In September, Montana announced a new initiative: A partnership with its 12 community colleges and the national nonprofit Education Design Lab to create more than a dozen “micro-pathways” — stackable credential programs that can be earned in less than a year — to put people either on a path to earning an associate degree or immediately getting hired in key industries, from health and construction to manufacturing and agriculture.

More Rural Higher Ed News

Higher education in ‘political crosshairs’. This piece from Katherine Knott of Inside Higher Ed does a good job of spelling out academia’s precarious position as the 2024 election heats up, as well as the particularly prominent role its playing in this cycle.

  • Last year’s controversies over President Biden’s attempts to cancel student debt, the Supreme Court’s conservative majority striking down that effort along with race-conscious admissions policies, and the tumult on campuses over the Israel-Hamas war have only turned up the heat on colleges and universities.

Report: Four challenges for rural colleges. New research by the Institute for College Access and Success highlights the key challenges rural students face while seeking degrees, showcasing opportunities to address the problem by creating more summer programs, providing more investment/financial aid resources, and working to bridge knowledge gaps.

The answer isn’t so clear, even in Montana, where dozens of college presidents, national policy experts, and workforce leaders recently met with employers like Conroy to start finding solutions.

“So, talk a little bit about the state of the talent pipeline for this medical assistant role. What are the challenges and opportunities?” they asked her.

“Well,” she began,” the state of the talent is … poor.”

In September, Montana announced a new initiative: A partnership with its 12 community colleges and the national nonprofit Education Design Lab to create more than a dozen “micro-pathways” — stackable credential programs that can be earned in less than a year — to put people either on a path to earning an associate degree or immediately getting hired in key industries, from health and construction to manufacturing and agriculture.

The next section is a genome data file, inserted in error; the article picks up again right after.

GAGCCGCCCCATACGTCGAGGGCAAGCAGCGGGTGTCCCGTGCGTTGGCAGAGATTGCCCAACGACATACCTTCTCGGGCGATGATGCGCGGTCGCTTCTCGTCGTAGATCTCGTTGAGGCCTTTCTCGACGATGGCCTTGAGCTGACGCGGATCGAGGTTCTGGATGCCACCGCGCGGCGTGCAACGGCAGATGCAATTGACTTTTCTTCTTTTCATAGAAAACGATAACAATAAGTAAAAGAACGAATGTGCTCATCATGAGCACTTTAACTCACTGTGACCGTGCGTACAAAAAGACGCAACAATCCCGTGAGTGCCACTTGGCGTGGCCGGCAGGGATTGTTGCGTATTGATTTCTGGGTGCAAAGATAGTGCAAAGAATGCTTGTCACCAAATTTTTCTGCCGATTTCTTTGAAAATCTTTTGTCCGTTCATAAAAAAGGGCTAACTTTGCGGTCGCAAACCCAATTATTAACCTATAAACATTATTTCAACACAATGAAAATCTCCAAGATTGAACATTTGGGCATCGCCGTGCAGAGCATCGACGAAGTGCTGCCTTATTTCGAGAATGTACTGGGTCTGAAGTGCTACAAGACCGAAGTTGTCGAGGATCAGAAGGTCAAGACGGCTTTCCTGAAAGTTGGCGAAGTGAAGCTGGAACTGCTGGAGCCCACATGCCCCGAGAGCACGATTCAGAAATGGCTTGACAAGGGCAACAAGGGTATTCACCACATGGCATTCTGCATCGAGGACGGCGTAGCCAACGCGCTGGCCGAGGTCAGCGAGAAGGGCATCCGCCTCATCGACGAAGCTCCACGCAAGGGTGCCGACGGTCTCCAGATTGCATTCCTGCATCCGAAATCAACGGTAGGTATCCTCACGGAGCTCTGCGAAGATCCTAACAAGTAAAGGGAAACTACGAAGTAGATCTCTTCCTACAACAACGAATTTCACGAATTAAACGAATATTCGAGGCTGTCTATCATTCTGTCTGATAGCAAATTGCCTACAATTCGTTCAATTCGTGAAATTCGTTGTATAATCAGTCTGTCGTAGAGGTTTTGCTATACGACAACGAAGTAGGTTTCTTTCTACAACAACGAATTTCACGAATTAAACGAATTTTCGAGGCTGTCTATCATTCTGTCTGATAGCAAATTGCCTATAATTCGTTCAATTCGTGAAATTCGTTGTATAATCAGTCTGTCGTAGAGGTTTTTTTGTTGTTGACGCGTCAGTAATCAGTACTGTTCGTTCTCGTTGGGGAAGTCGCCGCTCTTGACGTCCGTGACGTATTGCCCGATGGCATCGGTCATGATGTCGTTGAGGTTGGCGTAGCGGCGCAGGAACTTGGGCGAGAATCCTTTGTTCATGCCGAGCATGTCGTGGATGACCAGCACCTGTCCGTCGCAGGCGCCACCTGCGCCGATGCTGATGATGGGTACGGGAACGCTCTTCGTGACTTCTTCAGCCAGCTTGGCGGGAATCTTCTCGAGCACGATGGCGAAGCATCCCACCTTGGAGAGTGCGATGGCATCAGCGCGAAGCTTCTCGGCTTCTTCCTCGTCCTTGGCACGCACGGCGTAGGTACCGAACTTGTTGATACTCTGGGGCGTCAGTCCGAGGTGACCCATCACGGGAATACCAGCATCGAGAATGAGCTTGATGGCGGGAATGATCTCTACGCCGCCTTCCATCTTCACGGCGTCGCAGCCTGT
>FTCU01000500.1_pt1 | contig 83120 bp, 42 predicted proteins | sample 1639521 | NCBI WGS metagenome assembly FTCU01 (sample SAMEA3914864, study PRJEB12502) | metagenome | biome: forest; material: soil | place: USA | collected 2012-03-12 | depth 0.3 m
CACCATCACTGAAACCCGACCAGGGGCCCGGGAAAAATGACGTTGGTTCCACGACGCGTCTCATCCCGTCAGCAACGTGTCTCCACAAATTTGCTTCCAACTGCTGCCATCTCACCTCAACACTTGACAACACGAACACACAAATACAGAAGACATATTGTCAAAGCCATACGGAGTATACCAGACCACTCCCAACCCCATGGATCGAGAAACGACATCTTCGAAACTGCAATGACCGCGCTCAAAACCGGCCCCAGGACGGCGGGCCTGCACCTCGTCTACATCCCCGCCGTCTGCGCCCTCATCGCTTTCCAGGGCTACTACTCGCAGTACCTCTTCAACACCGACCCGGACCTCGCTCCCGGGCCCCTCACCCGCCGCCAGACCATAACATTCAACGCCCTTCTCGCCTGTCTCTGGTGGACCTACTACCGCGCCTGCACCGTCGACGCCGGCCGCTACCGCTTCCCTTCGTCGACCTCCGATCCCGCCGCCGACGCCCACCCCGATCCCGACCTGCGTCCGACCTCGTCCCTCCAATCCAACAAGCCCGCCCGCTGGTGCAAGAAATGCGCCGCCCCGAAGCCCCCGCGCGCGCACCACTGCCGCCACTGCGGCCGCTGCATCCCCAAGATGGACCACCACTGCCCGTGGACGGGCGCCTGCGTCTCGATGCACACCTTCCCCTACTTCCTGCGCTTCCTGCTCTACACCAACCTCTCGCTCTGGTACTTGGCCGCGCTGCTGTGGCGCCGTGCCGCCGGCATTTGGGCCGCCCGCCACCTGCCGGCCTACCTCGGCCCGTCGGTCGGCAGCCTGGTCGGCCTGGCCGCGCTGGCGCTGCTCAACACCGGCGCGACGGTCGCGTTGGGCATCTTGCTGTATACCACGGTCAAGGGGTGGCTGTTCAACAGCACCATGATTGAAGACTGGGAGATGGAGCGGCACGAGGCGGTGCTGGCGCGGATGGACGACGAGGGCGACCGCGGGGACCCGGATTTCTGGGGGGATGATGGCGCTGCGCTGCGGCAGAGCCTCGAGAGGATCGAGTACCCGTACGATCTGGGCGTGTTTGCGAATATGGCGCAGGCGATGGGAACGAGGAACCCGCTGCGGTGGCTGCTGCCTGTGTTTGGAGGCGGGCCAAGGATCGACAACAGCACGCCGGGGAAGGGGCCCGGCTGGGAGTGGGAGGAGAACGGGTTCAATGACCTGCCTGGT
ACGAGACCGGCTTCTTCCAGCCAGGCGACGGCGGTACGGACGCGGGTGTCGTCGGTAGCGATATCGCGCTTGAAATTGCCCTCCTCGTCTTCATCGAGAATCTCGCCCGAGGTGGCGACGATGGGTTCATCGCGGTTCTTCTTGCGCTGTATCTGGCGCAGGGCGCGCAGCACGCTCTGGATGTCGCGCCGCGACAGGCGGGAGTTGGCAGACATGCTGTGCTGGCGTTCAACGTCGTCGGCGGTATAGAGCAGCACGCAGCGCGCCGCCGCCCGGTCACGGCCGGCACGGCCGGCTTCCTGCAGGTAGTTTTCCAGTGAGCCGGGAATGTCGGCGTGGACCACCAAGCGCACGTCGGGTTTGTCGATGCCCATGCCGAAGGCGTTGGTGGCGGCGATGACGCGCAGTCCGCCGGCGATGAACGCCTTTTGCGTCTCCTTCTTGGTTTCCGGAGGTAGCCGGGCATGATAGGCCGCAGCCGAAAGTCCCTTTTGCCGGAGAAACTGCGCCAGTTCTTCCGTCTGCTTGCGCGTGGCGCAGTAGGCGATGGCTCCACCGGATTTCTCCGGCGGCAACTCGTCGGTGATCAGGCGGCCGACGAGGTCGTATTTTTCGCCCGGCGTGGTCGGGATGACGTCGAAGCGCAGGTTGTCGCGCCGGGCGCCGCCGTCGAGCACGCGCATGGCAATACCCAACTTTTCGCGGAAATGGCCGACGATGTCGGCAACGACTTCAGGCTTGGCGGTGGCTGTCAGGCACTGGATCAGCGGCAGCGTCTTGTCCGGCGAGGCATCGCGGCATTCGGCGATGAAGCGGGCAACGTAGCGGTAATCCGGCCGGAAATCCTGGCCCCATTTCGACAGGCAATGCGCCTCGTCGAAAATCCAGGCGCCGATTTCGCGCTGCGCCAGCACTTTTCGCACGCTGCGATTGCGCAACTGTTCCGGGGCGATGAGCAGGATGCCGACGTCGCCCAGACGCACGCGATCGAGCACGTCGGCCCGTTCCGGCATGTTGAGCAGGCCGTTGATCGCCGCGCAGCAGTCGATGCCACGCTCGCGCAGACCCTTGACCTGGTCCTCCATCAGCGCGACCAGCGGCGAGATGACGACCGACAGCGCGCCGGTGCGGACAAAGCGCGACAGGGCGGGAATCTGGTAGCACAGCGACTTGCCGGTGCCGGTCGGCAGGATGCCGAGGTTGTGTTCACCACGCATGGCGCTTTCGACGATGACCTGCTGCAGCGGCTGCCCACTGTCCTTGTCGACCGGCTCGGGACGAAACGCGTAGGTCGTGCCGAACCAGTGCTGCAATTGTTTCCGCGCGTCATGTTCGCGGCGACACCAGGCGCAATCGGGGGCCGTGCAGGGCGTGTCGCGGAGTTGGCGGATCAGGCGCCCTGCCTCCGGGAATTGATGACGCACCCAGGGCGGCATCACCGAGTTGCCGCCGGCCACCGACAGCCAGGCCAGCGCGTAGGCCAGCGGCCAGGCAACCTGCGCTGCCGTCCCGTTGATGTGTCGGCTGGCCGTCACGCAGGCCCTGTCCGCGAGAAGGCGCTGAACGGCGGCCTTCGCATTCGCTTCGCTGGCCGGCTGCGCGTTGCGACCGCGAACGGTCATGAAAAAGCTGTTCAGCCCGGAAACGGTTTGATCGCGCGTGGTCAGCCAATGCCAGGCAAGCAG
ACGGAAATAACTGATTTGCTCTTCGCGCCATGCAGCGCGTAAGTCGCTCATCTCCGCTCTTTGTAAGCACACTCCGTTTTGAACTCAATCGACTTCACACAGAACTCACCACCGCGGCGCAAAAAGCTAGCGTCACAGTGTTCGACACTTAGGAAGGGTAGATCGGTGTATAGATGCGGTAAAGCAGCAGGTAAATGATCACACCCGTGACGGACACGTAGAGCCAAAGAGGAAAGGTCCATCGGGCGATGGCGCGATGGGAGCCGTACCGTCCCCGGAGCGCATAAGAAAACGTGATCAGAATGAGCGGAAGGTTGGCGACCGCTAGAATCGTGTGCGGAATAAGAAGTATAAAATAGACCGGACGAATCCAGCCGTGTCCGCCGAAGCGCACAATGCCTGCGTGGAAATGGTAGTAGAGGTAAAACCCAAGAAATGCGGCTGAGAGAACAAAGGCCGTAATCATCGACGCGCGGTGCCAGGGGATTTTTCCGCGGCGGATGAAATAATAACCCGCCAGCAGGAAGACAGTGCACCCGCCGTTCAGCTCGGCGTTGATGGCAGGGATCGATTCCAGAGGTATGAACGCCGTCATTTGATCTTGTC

This November meeting was convened by the Education Design Lab.Their goal? To ask employers, like Conroy, what skills and knowledge their students needed to have to be successful, so they could design a certificate course that would make sure students are more qualified upon graduating. 

However, as Conroy began discussing the changing demands on medical assistants, she found herself talking less and less about the needs they had originally outlined in the job description. Instead, she spoke about staffers having to calm down angry patients, frustrated at times by their care or having to wait weeks to see their overbooked providers.

Some days, MAs spend more than half their shift taking phone calls from suicidal patients, trying to talk them down from the brink and get them the help they need.

De-escalation — not pharmacology training or medical knowledge — was the No. 1 job requirement these days, Conroy suddenly realized.

“It’s becoming a skill set that all of our staff need. People are simply not their best selves since COVID,” Conroy said.

Rooting out and addressing surprising education needs like those are exactly what Montana and other states hope more flexible, skills-based education systems can achieve, with Thomas saying that her team could add a de-escalatin and suicide prevention section into the curriculum.

But in a course that’s just a few months long, how do you teach someone how to talk a suicidal patient off the ledge?

“I’m glad you pointed out that skill is not listed here,” Thomas responded. “We will definitely work on that.”

P.S. If this feels like a cliffhanger, well, you’re right! I’ll be sharing more about my experience in Montana in coming weeks, so stay tuned.


This article first appeared in Mile Markers, a twice monthly newsletter from Open Campus about the role of colleges in rural America. Join the mailing list today to have future editions delivered to your inbox.